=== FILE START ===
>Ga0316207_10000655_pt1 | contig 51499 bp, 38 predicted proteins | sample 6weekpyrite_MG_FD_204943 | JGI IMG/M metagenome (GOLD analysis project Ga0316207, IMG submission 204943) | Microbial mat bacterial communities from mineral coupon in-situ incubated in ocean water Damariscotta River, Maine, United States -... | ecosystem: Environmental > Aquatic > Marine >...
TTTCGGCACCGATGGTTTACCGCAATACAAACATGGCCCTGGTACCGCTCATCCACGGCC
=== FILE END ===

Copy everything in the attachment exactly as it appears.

>Ga0316207_10000655_pt1 | contig 51499 bp, 38 predicted proteins | sample 6weekpyrite_MG_FD_204943 | JGI IMG/M metagenome (GOLD analysis project Ga0316207, IMG submission 204943) | Microbial mat bacterial communities from mineral coupon in-situ incubated in ocean water Damariscotta River, Maine, United States -... | ecosystem: Environmental > Aquatic > Marine >...
TTTCGGCACCGATGGTTTACCGCAATACAAACATGGCCCTGGTACCGCTCATCCACGGCC